[Distutils] python version information in .egg-info directory name

Matthias Klose doko at cs.tu-berlin.de
Sat Jul 22 00:08:24 CEST 2006

Phillip J. Eby writes:
> I read the entire policy you linked to, and I don't actually see many problems.
> It seems to me that the single largest problem in that policy is that it 
> clearly predates the existence of the distutils.  It has no conception of a 
> Python *project* or *distribution*, only modules and packages.  It's 
> therefore not surprising that it also doesn't encompass such issues as 
> distribution metadata, package data, namespace packages, and the like.  It 
> also explains why the policy is so out-of-sync with e.g. PyPI.  (I hesitate 
> to see what would happen if somebody tries to package any of my Python 
> projects such as SymbolType or ProxyTypes for Debian: they all are modules 
> in the 'peak' package, but each is distributed as a separate project!)

The Python policy is just a sub-part of the Debian Policy [1]; the
Debian Policy predates PyPi.  You are missing the existing bits about
i.e. distribution metadata, distributions, etc.
[1] http://www.us.debian.org/doc/debian-policy/

I cannot find the term "project" in the distutils documentation. Any pointers?

So yes, if peak is a rather complex setup, it might be worthful to
have it as an example for a Debian package and to identify omissions
in Debian packaging practices and distutils/setuptools.

>  From the extremely limited conceptual position that only modules and 
> packages exist, it's also impossible to understand how you can have 
> different versions of things for different versions of Python, because 
> everything is defined in terms of the modules!  However, project 
> distributions are merely *composed* of modules, and what modules get 
> installed (or what distribution metadata is generated) may depend on the 
> Python version.  The same project may also have different dependencies, 
> depending on the Python version.

It is not the goal for Debian to ship every known Python version; we
try to ship a minimal count of Python versions, which is current and
works for most applications. We discourage shipping deliberate
versions of python modules/packages. IIRC, for the past release of
Debian sarge, we had two versions of pygtk and two versions of wxwidgets.
So it seems that it's quiet possible to do that.

I'm not sure what you mean by the generation of distribution metadata
and different dependencies.

> These concepts can't be well-understood from the perspective that only 
> modules and packages exist, so until the policy's conceptual underpinning 
> is expanded, it's going to continue to be difficult to squeeze square pegs 
> into the policy's round holes.

agreed, but it cannot be as open as the possibilities of
distutils/setuptools are.  Python packages (in the Debian sense) still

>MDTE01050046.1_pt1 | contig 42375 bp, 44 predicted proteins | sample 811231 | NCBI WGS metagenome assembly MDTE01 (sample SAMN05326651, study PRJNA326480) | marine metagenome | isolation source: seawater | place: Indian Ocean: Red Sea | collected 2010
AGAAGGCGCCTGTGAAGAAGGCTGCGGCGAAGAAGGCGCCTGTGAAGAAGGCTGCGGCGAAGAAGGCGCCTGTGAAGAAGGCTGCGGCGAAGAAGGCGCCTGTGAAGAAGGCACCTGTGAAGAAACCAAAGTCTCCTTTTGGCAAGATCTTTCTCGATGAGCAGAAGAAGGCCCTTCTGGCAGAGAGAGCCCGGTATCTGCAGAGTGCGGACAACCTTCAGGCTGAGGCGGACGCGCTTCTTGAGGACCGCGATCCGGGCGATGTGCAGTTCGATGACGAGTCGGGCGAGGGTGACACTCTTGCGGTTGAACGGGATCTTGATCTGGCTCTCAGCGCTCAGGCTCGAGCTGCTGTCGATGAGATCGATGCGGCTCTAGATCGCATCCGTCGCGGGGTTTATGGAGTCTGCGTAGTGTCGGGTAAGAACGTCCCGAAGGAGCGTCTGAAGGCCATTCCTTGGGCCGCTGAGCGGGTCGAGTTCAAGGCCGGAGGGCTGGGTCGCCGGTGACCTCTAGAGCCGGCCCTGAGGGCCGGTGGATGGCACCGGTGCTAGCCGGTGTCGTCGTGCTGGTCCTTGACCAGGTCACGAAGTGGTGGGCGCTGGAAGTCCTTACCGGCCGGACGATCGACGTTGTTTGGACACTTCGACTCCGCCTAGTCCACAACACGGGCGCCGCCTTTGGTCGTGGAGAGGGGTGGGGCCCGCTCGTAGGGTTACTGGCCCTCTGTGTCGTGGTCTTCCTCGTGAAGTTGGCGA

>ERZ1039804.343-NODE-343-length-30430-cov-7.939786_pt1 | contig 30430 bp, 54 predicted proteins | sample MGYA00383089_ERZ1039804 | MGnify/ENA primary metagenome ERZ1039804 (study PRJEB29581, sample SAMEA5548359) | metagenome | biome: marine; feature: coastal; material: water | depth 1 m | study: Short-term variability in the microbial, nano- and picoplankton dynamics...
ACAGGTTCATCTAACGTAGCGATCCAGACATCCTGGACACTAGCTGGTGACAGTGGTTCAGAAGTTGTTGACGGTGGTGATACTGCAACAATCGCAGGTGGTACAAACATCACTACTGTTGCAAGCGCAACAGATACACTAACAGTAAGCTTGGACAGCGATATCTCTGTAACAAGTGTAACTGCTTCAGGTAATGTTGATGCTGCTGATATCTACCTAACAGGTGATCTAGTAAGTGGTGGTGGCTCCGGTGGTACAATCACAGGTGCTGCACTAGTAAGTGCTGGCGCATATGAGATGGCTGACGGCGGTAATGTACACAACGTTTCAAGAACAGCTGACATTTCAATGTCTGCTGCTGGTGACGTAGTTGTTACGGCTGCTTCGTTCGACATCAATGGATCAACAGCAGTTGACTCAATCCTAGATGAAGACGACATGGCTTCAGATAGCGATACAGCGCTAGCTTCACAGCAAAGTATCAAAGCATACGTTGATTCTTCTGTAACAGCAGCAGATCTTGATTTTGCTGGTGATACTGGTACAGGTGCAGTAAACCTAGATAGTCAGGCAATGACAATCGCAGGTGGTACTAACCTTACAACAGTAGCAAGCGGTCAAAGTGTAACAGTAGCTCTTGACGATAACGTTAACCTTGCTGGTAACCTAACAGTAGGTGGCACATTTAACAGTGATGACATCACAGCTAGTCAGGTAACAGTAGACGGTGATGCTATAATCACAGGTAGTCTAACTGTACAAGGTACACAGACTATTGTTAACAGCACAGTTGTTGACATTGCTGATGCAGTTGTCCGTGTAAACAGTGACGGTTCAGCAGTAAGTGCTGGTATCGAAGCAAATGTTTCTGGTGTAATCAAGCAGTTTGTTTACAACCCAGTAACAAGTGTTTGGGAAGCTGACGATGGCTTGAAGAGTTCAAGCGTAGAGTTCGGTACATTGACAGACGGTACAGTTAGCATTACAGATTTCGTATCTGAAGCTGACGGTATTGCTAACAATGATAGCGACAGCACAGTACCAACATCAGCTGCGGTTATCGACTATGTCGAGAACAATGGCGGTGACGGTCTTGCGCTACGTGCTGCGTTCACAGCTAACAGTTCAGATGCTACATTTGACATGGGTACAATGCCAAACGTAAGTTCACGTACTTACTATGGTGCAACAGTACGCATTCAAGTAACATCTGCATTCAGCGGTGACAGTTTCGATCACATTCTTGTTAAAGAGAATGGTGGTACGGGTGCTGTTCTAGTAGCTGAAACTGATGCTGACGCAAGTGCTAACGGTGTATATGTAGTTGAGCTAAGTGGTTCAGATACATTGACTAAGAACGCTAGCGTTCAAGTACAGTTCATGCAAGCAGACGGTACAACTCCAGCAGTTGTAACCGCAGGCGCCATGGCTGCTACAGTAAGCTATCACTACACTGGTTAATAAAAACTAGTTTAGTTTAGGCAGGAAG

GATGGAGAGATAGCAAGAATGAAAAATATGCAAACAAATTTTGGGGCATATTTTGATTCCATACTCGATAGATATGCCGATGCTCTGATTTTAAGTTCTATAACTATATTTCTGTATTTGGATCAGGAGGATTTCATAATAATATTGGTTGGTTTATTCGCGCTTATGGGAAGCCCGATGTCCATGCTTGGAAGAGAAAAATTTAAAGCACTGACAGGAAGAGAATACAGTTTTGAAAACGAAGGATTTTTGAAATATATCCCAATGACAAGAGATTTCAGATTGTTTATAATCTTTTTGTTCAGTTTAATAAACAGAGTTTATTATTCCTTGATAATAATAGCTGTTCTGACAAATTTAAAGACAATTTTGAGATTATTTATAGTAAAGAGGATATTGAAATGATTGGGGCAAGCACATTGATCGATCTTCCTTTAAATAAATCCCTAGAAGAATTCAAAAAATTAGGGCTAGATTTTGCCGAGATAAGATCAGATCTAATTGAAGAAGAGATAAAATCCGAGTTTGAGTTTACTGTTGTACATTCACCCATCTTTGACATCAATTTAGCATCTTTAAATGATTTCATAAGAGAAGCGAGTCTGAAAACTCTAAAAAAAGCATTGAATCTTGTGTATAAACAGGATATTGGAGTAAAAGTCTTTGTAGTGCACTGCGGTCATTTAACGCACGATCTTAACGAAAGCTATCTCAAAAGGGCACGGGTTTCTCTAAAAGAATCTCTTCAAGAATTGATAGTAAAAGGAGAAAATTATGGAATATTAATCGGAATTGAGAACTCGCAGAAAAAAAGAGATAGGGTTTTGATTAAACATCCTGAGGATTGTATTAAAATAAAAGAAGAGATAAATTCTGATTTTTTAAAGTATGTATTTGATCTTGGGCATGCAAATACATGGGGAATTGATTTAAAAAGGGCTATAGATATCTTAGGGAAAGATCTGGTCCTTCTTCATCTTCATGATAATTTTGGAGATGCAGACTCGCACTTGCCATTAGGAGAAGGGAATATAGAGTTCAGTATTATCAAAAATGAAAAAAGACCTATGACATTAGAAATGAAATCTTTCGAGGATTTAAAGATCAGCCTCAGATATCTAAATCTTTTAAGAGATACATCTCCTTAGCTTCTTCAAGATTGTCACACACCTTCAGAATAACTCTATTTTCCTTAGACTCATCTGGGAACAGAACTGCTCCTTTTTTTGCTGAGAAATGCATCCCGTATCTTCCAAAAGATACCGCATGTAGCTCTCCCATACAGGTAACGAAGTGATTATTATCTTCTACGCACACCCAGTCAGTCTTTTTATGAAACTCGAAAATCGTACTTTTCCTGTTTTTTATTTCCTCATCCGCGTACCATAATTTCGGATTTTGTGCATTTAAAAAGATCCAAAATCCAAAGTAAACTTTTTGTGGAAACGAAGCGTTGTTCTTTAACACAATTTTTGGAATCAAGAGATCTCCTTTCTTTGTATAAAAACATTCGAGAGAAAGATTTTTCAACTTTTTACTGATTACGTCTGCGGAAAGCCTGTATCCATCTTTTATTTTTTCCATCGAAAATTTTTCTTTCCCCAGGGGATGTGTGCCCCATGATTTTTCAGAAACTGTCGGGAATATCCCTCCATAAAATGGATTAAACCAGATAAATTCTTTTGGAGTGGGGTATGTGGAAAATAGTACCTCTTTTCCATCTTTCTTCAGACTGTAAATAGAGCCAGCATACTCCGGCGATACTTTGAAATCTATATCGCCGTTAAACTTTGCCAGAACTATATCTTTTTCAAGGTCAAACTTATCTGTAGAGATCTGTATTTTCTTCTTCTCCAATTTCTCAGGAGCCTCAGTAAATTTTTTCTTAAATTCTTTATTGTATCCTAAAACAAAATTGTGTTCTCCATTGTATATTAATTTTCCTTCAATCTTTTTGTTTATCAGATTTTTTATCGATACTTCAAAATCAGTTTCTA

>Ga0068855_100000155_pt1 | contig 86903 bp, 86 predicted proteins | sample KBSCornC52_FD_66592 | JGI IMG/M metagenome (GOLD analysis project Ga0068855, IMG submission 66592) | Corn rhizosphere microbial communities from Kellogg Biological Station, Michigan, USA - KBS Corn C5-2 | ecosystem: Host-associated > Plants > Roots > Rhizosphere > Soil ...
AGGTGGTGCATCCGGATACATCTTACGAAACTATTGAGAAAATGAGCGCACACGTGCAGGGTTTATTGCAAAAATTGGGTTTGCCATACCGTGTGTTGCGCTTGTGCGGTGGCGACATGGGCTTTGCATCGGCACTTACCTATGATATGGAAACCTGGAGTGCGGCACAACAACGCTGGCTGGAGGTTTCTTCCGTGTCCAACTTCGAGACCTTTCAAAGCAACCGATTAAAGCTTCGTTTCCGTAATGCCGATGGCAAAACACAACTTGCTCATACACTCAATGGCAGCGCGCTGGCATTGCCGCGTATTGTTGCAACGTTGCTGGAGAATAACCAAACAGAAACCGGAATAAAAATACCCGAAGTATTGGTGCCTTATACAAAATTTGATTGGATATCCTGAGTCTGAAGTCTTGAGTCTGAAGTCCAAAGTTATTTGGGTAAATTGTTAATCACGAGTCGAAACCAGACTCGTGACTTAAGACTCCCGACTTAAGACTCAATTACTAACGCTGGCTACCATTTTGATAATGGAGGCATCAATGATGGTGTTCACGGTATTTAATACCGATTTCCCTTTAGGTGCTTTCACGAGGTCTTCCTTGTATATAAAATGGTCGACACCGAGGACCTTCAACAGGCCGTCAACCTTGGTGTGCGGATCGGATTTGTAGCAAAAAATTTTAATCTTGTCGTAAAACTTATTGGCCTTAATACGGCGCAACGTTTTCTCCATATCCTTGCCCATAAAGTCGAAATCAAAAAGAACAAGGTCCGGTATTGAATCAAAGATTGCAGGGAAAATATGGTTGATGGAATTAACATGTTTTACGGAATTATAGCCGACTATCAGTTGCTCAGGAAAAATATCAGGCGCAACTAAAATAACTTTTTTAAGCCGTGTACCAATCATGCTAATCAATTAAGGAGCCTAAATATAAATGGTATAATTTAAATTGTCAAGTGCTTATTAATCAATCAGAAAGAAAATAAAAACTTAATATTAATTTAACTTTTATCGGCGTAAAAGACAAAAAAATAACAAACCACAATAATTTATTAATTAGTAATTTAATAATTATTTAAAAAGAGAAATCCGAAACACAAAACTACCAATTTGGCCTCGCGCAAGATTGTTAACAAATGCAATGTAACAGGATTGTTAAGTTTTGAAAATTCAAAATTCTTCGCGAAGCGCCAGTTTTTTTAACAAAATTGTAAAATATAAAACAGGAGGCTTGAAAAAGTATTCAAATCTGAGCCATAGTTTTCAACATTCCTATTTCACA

have to follow [1] and general decisions made by release management.

> >So, to ask your advice, then, how would _you_ suggest stdeb install
> >Python packages using the Debian system? Plain old
> >"--single-version-externally-managed" without any .egg-info directory
> >renaming? That would be simple enough for me...
> That is what I would recommend, yes.  Installed, of course, to the standard 
> Python directories, rather than to a shared one, since that would lead to 
> conflicts when alternate versions exist.
> I don't know enough about Debian to know what it does with package naming, 
> but I do know that e.g. NetBSD package naming conventions include the 
> Python version for which a project is packaged, such that you could have 
> py22-foo, py23-foo, and py24-foo of the same project "foo".

That naming scheme was used until recently. As already said, it had
several disadvantages for Debian:

 - manual interaction for each new package name entering the Debian archive

 - big bang transitions between unstable and testing releases.

 - higher space requirements for ftp archives, ftp mirrors, local
   installations, more band with usage

 - old packages left after package upgrades

> IMO, any other 
> way of doing it is an accident waiting to happen...  or else a "job 
> security" bonus for the people who write the tools and fix the problems.  I 
> guess it's always better to look at it from the bright side.  ;)

Well, let's see what will happen and lets count the accidents then ;)
Many problems that PyPI and setuptools try to solve are well addressed
by existing packaging tools for Linux and *BSD distributions. It would
be nice to see setuptools to use this infrastructure where available.
Linux and *BSD distributions do integrate software well, PyPI and
setuptools might do that job better for Python things, but just for
Python things. I'm sure you can improve things from both sides.


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